Keep an eye on the Shore Leave 41.5 Schedule page for more panels, which are planned to come out every other Saturday into October at least. Hopefully I (and my hat) will be in a few more.

Shore Leave Summer Book Release panel this weekend!

The cool thing about Shore Leave 41.5 being online is that it doesn’t have to be limited to one weekend! Since we could only do so many Zoom panels per day, the organizers are continuing to put further events together, with the plan evidently being to do panels every second Saturday:

https://www.shore-leave.com/programming/schedule.htm?

First up, this Saturday, July 25 at 1:00 PM Eastern, it’s:

STAR TREK Authors’ Summer Book Release Party!

Many of our talented authors have new books about to be released and they can’t wait to tell you about them! Join us for this preview party to celebrate all the great new stories you’ve been waiting for!

I’ll be there to talk about Arachne’s Crime, which should be on sale as soon as the cover’s done.

It’s Arachne Week on Patreon!

We’re probably less than a month away from the publication of Arachne’s Crime, my second original novel and the first half of a duology from eSpec Books. To promote the book, and hopefully to draw in some new subscribers to my Patreon page, I’m devoting this month’s fiction and behind-the-scenes content to Arachne’s Crime.

It begins at noon today with the release of the entire Chapter 1 of Arachne’s Crime for subscribers to my $10 Original Fiction tier and above. Tuesday will be the usual weekly TV review for subscribers at $5 and up, and on Wednesday, all Patreon subscribers at $1 and up will get an advance look at my design sketches for the three alien species featured in Arachne’s Crime, two of which are brand-new. Then on Friday, the $12 Behind the Scenes tier will feature an exclusive look at my worldbuilding notes about the featured aliens’ evolution, behavior, and culture.

If you haven’t tried out my Patreon page before, this is a great time to start!

I’m all out of deadlines…

I just met my deadline for submitting a proposal for a new, potentially quite interesting project that I hope will pan out. It’s audiobook-oriented, so in my sample chapters, I tried to write the whole thing without any “said” tags on the dialogue, which is surprisingly easier than it sounds. (I was following advice from something I coincidentally read a while back with tips for writing with audio in mind, though I can’t remember where it was.)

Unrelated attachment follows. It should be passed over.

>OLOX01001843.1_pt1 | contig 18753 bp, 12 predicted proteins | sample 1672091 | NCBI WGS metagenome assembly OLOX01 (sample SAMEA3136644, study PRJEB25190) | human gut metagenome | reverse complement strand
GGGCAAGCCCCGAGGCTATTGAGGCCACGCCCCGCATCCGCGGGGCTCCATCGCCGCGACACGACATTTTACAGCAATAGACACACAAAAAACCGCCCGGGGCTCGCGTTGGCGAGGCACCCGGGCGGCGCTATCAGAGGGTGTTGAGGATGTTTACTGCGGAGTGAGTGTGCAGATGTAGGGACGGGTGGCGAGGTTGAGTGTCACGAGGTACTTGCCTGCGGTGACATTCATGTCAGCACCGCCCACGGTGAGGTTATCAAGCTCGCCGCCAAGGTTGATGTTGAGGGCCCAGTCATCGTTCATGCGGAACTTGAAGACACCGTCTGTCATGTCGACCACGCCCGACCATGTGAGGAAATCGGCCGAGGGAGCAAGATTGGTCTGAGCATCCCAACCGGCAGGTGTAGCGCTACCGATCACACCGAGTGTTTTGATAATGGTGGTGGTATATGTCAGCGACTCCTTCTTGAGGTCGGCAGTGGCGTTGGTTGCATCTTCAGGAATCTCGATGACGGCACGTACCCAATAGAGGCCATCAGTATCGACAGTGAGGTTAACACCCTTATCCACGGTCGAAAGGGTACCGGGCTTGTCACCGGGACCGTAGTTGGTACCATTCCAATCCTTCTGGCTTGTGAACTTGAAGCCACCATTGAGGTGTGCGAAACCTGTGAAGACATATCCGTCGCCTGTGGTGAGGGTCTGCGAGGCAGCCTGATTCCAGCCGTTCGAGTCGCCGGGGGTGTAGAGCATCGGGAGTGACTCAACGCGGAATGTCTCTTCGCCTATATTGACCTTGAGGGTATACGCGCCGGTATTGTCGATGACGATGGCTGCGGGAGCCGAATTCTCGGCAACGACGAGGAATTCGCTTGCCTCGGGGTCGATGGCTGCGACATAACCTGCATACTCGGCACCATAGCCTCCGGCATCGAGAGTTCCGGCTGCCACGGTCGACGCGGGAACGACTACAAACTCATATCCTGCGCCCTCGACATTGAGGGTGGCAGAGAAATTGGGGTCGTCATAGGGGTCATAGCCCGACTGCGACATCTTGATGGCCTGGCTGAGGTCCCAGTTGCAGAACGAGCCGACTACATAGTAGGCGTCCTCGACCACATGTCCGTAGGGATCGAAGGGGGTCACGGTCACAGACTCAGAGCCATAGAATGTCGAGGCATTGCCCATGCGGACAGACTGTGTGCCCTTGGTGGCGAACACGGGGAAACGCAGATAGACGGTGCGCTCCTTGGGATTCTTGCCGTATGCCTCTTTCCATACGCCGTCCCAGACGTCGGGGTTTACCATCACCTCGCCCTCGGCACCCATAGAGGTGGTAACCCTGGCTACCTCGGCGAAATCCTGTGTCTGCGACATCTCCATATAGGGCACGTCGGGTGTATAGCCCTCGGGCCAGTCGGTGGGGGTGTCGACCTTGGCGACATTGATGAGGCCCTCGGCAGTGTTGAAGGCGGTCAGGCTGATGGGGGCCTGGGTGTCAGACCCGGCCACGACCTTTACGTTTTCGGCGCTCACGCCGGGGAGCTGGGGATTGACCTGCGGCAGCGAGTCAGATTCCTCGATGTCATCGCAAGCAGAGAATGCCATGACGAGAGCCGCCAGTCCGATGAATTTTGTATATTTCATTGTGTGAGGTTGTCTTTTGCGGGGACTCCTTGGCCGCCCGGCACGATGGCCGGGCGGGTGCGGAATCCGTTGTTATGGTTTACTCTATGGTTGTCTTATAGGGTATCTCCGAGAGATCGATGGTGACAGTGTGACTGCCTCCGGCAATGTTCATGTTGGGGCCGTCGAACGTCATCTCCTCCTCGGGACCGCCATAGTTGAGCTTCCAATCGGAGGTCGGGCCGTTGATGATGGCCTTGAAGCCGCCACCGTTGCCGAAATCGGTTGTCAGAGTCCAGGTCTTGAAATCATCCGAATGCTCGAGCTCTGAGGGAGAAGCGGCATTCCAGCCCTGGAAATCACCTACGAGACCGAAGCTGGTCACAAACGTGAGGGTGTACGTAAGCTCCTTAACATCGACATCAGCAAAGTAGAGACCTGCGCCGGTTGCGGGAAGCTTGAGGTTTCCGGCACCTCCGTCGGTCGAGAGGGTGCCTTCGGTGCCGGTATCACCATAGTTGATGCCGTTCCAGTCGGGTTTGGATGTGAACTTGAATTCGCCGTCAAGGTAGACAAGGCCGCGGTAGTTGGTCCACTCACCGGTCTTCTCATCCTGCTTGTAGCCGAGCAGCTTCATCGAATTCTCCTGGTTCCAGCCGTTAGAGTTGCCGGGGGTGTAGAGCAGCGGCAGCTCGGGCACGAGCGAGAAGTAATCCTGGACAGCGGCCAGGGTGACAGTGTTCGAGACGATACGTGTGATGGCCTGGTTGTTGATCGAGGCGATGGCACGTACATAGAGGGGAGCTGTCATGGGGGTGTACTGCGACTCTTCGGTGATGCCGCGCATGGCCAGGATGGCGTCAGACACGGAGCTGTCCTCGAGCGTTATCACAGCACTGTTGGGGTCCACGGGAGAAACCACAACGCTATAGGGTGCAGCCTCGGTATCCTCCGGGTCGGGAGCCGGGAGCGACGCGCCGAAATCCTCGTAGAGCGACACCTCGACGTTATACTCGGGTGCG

Anyway, now I don’t have any looming deadlines, not for nearly 5 months, anyway. At the moment, I’m officially between projects, and for the first time in a while, I’m reasonably sure I’ll have enough money for the foreseeable future, providing things go as expected. (Well, at least enough to pull back from the brink for hopefully the last time and start paying down my debts.) So you’d think I’d be relieved, ready to relax and enjoy some downtime. Oddly, though, I feel a little depressed about not having any solid plans or projects to focus on (other than new reviews for my Patreon page, of course).

Maybe it’s an aftereffect of the past few months where I had to find something to work on to avoid going broke, so the prospect of having nothing definite on the horizon makes me reflexively worried, even though I don’t need to be anymore (probably). Or maybe it’s just that I’d gotten on a roll writing the sample chapters so stopping now feels unsatisfying. Or maybe I just have fewer distractions from the increasingly horrible news from the outside world.

Anyway, I don’t plan to be idle for long. I don’t know how much downtime I’ll have before I get the go-ahead to start writing my currently contracted project, but I have a whole list of stories and outlines to work on this year that I’ve only managed to check a few things off of so far, so hopefully I’ll finally be able to get started, at least, on one or two of those. I also have a couple of more Star Trek Adventures campaigns to write, though the world crisis has slowed things down for Modiphius so I’m not under any time pressure on those. So I have options.

Meanwhile, just yesterday my editor Danielle and I worked out the back cover copy for Arachne’s Crime, and I think the completion of the cover art and design is the only remaining step before publication. And I know that process is underway. So the book may be out very soon now. Remember, you can preorder it here.